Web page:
Japan faces stern diplomatic tests this year, says PM Kishida in policy speech

straitstimes.com -- Jan 17
This year will be one that severely tests Japan's diplomatic mettle, Prime Minister Fumio Kishida said in a policy speech on Monday (Jan 17), in a nod to the delicate balancing act he faces between the United States and China.

Mr Kishida's speech at the start of the ordinary Diet session comes ahead of his talks with US President Joe Biden on Friday in a virtual summit where China and North Korea are likely to be high on the agenda.

"Japan's diplomacy must be based on 'realism for a new era'," he said during the 40-minute address, citing the need to emphasise values such as human rights and the rule of law, while proactively addressing global challenges such as climate change and healthcare, and protecting Japan's national interests.

"We will assert what we should assert and urge China to act responsibly," he said. "But at the same time, we will hold dialogue and cooperate on common issues, and aim to build a constructive and stable relationship."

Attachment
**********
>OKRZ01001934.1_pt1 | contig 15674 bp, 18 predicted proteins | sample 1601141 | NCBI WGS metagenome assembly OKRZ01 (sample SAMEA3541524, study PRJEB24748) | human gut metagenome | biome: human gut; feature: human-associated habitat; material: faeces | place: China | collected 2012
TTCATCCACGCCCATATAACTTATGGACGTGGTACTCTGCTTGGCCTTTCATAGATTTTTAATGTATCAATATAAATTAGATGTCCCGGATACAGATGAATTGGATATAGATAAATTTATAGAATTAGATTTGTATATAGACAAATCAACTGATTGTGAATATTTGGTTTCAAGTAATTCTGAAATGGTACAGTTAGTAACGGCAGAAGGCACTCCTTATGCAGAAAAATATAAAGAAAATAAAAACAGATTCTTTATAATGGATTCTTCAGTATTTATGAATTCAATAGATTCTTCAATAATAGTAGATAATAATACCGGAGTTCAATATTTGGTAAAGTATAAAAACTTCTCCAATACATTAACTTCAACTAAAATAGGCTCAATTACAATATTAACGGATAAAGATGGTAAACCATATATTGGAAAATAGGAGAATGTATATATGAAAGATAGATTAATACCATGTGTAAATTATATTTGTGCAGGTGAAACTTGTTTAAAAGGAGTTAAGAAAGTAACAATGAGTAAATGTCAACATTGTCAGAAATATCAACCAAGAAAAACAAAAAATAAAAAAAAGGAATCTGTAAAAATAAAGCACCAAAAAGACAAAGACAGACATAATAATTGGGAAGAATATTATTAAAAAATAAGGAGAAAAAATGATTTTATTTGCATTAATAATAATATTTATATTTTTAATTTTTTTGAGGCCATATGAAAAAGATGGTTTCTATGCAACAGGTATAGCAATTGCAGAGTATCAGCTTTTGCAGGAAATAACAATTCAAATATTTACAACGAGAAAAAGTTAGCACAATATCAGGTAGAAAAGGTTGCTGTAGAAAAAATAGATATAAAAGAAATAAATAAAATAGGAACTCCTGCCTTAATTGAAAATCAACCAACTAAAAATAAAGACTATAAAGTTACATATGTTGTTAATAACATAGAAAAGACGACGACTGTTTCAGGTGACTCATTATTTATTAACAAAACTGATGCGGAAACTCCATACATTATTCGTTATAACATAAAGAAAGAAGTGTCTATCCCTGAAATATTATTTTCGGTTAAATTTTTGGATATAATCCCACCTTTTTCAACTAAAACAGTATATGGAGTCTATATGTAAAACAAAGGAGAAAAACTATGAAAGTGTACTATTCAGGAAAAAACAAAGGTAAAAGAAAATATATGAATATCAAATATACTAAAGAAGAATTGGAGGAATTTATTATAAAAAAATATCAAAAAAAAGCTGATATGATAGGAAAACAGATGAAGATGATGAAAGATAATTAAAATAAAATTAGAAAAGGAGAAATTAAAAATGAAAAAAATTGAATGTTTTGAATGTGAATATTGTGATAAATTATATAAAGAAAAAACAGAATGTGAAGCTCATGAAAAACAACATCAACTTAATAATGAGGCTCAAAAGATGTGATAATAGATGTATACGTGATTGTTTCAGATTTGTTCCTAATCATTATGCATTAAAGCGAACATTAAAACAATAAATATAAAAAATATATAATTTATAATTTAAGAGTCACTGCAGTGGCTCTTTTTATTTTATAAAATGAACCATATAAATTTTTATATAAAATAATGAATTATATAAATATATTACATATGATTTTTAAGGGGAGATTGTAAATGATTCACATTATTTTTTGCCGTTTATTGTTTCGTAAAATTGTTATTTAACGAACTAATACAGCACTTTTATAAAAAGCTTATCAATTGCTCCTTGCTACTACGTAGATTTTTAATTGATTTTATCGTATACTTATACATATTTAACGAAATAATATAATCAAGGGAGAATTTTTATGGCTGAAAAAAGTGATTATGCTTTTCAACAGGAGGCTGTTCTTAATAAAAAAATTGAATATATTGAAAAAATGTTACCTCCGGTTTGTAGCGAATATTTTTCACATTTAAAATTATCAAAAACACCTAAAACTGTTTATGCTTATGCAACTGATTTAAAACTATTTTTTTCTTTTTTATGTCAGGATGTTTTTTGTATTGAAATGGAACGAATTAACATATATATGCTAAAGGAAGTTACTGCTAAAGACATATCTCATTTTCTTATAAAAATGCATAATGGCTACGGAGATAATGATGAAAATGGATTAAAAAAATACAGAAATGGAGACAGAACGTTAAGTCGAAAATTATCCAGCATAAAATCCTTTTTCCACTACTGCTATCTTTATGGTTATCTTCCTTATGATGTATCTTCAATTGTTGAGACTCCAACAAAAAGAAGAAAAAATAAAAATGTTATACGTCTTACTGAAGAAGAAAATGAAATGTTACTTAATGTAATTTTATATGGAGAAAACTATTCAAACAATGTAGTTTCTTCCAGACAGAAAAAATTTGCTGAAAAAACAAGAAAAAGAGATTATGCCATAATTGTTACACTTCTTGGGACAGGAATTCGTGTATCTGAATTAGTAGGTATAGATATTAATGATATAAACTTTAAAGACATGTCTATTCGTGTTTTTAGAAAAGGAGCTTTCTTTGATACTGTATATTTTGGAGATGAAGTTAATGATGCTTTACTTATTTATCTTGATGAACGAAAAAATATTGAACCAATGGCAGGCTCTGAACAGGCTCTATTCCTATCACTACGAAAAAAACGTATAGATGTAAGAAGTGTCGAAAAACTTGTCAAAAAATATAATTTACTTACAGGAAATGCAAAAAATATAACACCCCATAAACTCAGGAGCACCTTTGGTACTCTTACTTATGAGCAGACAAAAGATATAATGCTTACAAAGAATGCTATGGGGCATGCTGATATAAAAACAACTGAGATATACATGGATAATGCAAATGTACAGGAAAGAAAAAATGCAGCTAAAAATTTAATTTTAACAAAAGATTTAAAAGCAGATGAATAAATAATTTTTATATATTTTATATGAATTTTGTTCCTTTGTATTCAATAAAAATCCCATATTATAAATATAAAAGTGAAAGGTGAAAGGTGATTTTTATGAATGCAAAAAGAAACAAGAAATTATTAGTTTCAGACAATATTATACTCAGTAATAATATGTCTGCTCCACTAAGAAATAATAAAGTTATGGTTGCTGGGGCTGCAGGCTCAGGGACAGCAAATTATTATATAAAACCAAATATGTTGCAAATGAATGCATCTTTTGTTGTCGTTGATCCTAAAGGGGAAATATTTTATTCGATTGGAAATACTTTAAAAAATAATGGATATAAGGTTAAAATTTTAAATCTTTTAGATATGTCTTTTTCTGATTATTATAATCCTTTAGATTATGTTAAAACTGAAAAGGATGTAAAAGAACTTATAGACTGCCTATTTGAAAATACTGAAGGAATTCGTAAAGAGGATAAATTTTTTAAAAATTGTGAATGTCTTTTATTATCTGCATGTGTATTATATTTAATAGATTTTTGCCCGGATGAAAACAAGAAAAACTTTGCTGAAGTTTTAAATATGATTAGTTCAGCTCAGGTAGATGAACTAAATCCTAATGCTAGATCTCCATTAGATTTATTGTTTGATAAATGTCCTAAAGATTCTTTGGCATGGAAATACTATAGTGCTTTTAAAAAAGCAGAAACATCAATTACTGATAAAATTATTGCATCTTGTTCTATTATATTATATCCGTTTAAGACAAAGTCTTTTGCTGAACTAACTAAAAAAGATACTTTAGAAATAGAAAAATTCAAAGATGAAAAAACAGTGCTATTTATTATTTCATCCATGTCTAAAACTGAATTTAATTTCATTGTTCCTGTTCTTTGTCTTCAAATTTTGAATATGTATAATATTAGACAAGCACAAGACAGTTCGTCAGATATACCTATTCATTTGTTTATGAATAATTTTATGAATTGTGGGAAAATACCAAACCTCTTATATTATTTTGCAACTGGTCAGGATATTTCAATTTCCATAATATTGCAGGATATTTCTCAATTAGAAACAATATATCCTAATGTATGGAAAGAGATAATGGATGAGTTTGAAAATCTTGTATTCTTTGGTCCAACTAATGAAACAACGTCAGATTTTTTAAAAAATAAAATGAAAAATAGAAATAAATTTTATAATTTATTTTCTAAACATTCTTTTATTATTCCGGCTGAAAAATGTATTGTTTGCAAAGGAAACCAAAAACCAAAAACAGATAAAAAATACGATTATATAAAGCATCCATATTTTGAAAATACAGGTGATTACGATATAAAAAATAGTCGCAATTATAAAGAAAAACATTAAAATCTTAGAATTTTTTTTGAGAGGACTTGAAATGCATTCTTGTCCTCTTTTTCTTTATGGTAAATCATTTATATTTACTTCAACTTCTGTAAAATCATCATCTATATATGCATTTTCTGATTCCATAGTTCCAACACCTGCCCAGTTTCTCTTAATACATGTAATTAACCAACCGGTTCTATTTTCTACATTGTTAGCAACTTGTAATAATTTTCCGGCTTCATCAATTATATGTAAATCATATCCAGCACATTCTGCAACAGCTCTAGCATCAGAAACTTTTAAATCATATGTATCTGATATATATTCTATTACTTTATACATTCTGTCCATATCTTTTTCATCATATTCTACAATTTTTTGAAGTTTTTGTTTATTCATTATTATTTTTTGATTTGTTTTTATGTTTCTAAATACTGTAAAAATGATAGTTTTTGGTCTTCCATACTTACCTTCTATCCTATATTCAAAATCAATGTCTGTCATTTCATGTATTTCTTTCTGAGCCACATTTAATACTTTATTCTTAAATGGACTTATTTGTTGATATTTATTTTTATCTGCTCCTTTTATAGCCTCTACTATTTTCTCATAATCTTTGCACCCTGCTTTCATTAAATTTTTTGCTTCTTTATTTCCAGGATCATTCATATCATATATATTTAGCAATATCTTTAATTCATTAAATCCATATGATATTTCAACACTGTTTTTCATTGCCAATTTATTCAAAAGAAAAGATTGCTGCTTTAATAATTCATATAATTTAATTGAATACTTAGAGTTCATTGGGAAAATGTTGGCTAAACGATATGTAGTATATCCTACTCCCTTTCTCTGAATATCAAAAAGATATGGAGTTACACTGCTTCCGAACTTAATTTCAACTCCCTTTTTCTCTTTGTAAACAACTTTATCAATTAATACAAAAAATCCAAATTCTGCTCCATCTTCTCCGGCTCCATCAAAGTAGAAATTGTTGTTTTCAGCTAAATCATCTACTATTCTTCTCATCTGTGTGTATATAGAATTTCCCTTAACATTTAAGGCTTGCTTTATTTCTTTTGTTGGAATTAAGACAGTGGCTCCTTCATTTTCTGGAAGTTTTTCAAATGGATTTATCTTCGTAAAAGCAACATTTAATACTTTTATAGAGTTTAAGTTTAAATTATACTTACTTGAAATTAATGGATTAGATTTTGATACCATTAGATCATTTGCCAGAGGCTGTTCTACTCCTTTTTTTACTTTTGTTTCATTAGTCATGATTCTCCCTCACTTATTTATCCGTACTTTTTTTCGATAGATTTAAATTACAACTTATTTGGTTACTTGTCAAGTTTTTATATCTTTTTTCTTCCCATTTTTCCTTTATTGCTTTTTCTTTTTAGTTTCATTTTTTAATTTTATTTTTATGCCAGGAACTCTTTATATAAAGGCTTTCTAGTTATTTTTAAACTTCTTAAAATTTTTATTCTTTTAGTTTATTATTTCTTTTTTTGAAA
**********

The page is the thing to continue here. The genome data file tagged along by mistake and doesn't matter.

This year marks the 50th anniversary of the normalisation of diplomatic ties between Asia's two largest economic superpowers.

Yet, the milestone is overshadowed by mounting fears in Japan over an assertive China, and the prospect of a Taiwan contingency where Japan's south-western island chain is likely to be the main battle theatre.

Mr Kishida said the country will continue to fortify its defences on the islands, known as Nansei in Japanese, which stretch about 1,200km south-west from Cape Sata - the southernmost tip of the mainland - to Yonaguni, which is just 110km from Taiwan.

He also condemned North Korea's repeated missile launches and marked improvement in technology. Monday's launch was Pyongyang's fourth one this year, in an unusually rapid sequence of tests.

Mr Kishida vowed to look at all options, including the so-called pre-emptive strike capability on enemy bases in case of an imminent threat.

The bulk of his speech was, however, domestic as he sought to allay fears over Covid-19 and tepid growth, with an eye on an Upper House election in July.